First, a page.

Jaci spends her spare time working on her music, writing and hanging out with family and friends. For more information, go to or Dating Guide lists Jaci's book, Winning Points With The Woman In Your Life One Touchdown At A Time in the top six of all time dating / relationship books.

Jaci also hosts the popular “Jaci Rae Show, ” heard live around the world. With top music executives that share insiders information such as: Thom King (former VP of Clear Channel who now tells it like it is and works in getting sponsors for artists), Mike Corbet (former A&R for Mariah Carey, et.), Peter Visvardis former Director of A&R for Sony Records, Harvey Cooper former VP of RCA Records, Jordan Keller legal counsel for The Backstreet Boys, etc.

To gain valuable career advice, tune in every Thursday night at 8 PM PST, by going to: and clicking on the weekly show link to find out who's on and how to tune in. Guests can email their questions live.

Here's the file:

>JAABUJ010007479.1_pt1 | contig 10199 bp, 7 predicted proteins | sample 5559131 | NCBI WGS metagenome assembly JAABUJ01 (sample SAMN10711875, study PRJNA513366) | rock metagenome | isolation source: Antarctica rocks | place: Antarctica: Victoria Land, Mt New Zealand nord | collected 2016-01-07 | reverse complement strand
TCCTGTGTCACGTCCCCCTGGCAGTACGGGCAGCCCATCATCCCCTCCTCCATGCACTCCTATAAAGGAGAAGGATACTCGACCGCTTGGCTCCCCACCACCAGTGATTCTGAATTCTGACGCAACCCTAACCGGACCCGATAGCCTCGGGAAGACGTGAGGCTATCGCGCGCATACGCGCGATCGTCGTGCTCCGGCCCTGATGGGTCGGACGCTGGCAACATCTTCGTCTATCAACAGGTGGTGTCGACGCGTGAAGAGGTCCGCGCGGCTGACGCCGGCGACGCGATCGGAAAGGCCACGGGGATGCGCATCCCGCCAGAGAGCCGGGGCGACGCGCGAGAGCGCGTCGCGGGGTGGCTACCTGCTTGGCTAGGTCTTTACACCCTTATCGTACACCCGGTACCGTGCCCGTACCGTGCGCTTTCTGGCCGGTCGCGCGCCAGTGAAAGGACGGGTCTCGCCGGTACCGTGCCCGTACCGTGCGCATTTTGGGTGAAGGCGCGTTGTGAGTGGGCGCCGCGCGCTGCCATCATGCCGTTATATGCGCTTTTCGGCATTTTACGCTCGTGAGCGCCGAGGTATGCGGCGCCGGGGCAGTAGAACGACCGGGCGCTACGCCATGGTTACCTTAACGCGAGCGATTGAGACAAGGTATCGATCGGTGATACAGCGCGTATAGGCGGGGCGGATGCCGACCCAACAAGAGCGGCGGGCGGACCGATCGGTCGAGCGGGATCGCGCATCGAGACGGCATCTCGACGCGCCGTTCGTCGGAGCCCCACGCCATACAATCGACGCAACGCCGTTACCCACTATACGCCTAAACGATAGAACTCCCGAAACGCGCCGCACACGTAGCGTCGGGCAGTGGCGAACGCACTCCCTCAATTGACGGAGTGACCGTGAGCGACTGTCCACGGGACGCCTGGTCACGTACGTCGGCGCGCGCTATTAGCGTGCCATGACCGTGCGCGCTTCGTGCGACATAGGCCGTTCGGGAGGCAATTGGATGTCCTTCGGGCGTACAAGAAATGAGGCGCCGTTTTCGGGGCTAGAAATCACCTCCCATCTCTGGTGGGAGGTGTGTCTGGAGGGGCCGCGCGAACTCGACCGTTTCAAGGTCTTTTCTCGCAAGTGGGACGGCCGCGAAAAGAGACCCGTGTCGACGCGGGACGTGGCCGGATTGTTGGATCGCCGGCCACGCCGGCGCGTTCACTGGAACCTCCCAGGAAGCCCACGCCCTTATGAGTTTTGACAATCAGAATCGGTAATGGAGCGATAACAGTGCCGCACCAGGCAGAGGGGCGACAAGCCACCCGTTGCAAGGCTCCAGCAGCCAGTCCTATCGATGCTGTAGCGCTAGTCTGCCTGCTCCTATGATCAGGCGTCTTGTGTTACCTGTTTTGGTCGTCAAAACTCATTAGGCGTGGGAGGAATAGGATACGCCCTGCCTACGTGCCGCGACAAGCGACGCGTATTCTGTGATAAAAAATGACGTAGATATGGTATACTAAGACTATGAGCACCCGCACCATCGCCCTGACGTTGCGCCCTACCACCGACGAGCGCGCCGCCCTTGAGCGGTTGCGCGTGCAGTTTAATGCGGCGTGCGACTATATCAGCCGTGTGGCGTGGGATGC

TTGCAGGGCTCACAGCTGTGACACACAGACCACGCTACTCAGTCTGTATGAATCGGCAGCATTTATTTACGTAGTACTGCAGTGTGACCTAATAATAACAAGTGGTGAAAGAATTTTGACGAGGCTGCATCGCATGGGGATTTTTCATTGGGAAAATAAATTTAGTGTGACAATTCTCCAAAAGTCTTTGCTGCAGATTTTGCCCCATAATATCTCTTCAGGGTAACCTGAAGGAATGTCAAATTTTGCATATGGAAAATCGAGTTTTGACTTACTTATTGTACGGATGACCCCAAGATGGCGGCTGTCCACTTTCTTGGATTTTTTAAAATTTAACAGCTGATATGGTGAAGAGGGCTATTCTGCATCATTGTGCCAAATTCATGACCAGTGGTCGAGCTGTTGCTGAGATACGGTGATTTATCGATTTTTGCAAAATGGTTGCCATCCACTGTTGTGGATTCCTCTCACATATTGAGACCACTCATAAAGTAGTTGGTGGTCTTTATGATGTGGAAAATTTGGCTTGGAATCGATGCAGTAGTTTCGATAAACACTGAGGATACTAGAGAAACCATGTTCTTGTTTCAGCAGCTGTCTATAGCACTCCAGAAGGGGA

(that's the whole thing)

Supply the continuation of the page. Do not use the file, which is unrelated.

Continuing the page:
Dubbed by the media as "Racy Jaci" because of her quick wit and "The Rae of Hope, " for her powerful insight, please make sure to check her out at:

To a better day in every way ~ Jaci Rae

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Jaci Rae
Can't Push A River



Song Title Time (Song Credits)

Goin' Till I'm Gone 3:07 Sample (Mark Irwin, James Nihan)
A Broken Wing 3:33 Sample (James House, Same Hogin, Phil Barnet)
Don't Think Twice 2:40 Sample (Bob Dylan)
Where I Used To Have A Heart 3:55 Sample (Craig Bickhardt)
Lost In Texas 3:48 Sample (Nelda Sisk/Deborah Berwyn/Gregory Delang)

Crazy 3:22 Sample (Willie Nelson)
Can't Push A River 3:29 Sample (Stephanie C. Brown/Lynn Langham)
Something's Going To Happen 3:28 Sample (Nelda Sisk/George Sisk )
Under The Rainbow 3:11 Sample (Ray Methvin, James Nihan)
Boots On Her Feet 2:47 Sample (Unknown)
Completely 3:42 Sample (Jennifer Day, Liz Hengber, Tommy Lee James)
When The Time Comes 4:29 Sample (David Kavich)